There is an old Indian saying about a mouse considering himself a grocer after stumbling upon a turmeric root. The imagery best describes the conceit of Arvind Kejriwal, who, after winning a teensy weensy state, has developed delusions of being a towering national leader.
Kejriwal's hubris did the full Monty on Twitter on Monday, revealing itself without a shred of modesty, when he accepted former Punjab chief minister Captain Amarinder Singh's challenge of a public debate and then found an ingenious ploy to chicken out of it.
Yes, my party accepts the challenge; any time, any place, Kejriwal responded. But, he refused to personally debate with a regional leader like Singh, naming some members of his Punjab unit--HS Phoolka, Jarnail Singh, Bhagwant Mann--for the duel, saying he will grant the honor of a verbal duel with him only to "Sonia ji or Rahul ji."
Crudely put, Kejriwal considers it infra dig to publicly engage Singh, a former chief minister and deputy leader of the Congress party in the Lok Sabha. Only prime ministers or presidents of national parties are Kejriwal's worthy adversaries, in his exalted opinion.
Singh is a doyen of Punjab politics, a veteran of many political wars and witness to most of its modern history. For Kejriwal, a Haryanvi who has entered Punjab via Delhi, a public debate with a heavyweight Punjabi leader would have been a giant of leap of faith. Since discretion is the better part of valour, Kejriwal's reluctance is understandable.
But, his ruse is hilarious. For the past six months, Kejriwal has scoured Punjab's villages and streets in the hope of, it is widely suspected, becoming the state's CM. In a bid to keep the seat warm for Kejriwal, the AAP has connived to keep several challengers out, blocked Navjot Singh's entry and booted out several local satraps. So, it is hypocritical of him to consider himself over and above his principle adversary.
For, the Congress under Singh is giving AAP a tough fight. Only a few weeks ago, as Singh pointed out in his Tweets, AAP seemed to be dominating the race in Punjab. Its leaders claimed in public of winning 100-plus seats and relegating the Congress and Akali-BJP combine to single digits.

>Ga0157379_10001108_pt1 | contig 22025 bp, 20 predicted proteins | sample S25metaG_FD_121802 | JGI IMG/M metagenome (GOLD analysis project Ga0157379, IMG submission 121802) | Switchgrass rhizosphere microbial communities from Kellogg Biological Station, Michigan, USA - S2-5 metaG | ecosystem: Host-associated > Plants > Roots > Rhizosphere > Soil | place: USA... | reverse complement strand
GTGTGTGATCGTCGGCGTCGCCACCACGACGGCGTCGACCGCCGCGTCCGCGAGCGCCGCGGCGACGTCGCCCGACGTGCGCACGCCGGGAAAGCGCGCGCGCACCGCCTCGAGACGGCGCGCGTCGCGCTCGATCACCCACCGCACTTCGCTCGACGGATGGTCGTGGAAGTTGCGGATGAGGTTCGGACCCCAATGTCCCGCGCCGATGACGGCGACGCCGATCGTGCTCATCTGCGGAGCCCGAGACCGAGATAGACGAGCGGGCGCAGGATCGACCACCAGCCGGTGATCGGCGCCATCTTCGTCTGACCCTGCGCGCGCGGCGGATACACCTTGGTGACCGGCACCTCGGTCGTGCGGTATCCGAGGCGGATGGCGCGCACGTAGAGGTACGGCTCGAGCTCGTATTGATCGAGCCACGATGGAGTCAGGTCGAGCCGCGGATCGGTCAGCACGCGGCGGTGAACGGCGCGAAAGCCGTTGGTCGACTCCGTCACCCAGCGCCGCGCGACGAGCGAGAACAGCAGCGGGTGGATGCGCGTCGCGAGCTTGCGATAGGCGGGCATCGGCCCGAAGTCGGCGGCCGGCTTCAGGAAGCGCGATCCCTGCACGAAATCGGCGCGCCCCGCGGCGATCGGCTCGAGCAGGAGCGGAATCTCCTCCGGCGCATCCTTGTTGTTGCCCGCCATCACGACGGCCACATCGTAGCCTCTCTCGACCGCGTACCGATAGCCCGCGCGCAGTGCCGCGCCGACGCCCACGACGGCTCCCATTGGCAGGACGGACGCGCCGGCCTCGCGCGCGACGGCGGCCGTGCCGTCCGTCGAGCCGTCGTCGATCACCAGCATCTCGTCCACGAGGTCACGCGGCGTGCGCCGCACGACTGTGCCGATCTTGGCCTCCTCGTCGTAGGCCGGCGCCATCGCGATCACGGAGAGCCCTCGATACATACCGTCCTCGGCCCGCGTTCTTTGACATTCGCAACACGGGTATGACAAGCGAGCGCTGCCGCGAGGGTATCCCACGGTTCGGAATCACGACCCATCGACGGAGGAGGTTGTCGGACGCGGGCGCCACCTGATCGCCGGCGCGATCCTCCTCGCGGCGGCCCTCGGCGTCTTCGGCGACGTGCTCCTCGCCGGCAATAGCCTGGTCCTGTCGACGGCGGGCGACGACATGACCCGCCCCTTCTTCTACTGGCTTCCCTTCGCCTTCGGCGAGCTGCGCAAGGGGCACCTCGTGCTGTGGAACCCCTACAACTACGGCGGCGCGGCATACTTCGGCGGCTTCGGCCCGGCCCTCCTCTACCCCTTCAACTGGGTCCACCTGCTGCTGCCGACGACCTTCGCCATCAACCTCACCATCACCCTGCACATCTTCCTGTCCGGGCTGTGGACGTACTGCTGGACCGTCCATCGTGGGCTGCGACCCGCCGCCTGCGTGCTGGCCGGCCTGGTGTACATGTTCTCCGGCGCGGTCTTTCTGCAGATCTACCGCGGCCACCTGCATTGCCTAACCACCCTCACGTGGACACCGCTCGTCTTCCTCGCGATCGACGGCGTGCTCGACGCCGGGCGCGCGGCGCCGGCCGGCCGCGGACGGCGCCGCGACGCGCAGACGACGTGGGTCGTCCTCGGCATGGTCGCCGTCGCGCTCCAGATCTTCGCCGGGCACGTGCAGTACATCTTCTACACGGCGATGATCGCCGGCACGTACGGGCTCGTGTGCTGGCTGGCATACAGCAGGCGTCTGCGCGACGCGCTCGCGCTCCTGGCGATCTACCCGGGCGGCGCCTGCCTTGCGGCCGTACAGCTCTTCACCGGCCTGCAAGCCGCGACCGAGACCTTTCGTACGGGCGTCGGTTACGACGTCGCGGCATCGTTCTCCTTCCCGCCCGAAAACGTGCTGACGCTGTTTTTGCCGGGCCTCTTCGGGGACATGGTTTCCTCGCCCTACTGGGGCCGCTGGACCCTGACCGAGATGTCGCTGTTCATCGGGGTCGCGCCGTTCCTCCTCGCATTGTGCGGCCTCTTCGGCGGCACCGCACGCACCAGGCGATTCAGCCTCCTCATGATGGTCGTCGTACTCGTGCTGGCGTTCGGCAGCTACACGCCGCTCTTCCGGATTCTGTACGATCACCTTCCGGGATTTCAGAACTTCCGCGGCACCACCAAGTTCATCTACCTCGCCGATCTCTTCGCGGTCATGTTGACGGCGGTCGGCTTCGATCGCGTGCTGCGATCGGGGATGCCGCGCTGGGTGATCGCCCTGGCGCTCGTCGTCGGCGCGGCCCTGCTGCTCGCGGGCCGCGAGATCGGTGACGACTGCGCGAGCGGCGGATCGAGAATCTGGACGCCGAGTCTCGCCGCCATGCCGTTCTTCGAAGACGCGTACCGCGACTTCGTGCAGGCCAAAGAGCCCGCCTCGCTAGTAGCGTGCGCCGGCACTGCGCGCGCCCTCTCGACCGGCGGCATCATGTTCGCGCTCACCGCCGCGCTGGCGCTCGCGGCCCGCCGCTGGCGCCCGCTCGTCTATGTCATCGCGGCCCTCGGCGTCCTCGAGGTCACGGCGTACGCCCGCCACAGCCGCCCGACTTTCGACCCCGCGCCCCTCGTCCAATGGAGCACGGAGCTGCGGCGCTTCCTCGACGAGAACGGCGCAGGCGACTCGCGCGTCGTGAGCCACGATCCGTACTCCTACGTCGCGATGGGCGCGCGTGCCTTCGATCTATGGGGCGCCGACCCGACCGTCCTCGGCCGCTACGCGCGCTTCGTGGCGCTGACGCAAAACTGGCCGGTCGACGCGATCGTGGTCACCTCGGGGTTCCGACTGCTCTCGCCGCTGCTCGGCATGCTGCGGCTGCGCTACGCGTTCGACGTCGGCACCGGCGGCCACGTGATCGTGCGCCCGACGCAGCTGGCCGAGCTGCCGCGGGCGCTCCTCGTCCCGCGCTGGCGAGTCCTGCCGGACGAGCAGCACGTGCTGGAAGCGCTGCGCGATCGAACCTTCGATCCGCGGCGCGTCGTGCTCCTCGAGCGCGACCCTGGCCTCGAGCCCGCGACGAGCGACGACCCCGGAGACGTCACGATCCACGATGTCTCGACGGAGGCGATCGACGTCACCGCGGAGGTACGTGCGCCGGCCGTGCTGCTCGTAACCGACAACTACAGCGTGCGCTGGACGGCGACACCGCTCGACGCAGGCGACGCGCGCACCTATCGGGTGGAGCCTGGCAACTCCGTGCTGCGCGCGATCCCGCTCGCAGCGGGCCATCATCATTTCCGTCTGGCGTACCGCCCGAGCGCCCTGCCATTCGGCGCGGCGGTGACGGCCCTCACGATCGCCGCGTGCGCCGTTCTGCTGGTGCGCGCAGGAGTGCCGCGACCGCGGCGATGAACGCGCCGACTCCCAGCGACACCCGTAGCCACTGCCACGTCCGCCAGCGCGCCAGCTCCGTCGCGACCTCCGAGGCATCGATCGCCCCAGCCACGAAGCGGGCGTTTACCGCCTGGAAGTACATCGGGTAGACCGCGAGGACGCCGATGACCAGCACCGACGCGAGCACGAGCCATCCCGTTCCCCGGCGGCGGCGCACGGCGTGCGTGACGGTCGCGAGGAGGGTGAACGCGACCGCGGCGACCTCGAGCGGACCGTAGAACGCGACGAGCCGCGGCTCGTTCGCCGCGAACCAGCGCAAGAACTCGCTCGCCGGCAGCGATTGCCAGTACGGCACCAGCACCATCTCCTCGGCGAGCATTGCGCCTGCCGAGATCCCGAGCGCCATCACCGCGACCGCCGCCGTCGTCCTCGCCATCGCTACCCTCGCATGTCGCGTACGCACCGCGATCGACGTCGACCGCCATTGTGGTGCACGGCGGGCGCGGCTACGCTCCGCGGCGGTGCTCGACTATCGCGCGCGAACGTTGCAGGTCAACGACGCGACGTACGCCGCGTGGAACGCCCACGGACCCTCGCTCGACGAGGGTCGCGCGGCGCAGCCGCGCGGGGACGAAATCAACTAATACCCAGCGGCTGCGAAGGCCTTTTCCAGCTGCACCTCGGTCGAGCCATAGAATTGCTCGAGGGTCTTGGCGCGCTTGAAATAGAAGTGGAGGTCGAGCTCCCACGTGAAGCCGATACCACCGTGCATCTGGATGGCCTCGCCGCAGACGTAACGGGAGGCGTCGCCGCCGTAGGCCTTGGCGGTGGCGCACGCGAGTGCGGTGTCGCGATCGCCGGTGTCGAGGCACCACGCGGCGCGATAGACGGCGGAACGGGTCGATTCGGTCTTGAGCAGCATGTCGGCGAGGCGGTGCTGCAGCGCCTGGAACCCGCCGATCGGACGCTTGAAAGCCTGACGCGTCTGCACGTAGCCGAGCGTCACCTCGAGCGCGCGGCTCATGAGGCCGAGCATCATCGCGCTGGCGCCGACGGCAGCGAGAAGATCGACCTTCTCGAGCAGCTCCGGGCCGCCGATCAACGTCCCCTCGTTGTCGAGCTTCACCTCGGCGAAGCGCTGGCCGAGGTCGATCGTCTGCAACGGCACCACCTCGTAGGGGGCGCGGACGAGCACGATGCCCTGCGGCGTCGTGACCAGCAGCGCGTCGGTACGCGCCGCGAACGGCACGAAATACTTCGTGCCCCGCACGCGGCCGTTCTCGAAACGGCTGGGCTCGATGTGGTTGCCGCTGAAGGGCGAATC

Because of a year-long campaign in the hinterland and aggressive posturing on the drug menace, AAP appeared way ahead of its rivals. But, recent incidents of infighting within the party, Sucha Singh Chhotepur's expulsion, Sidhu's humiliation (or volte-face depending on your viewpoint) and Kejriwal's indiscreet utterances after the Indian army's surgical strikes along the LoC have pulled the AAP own from its perch.
The BJP-Akali combine, in spite of creating war hysteria in the state, ordering residents to vacate villages on the Punjab border, have failed to benefit from AAP's slide because of insurmountable anti-incumbency and anger against the Badals. Congress has benefitted from AAP's decline; Singh has emerged as Kejriwal's only rival for the CM's job. So, the putative debate would indeed have been among worthy rivals.
But, Kejriwal is a shrewd operator. Like a shrewd politician, he believes in the adage that success has just one father, himself, and failure belongs to all of AAP. Keeping the suspense around the CM candidate has been part of his ploy to come marching in for the coronation ceremony if the party wins and to distance himself if AAP fails to form the government. So, it suits him to avoid direct comparisons and debates; to keep up the facade of being a national leader.
But, here is the irony of the situation: Today, Kejriwal may not be willing to talk about Punjab with his rivals, claiming himself to be a national leader. Tomorrow, the nation may not be willing to talk about Kejriwal if Punjab does not vote for AAP. And the mouse would realise a root of turmeric never made anyone a grocer.
Updated Date: Oct 25, 2016 22:15 PM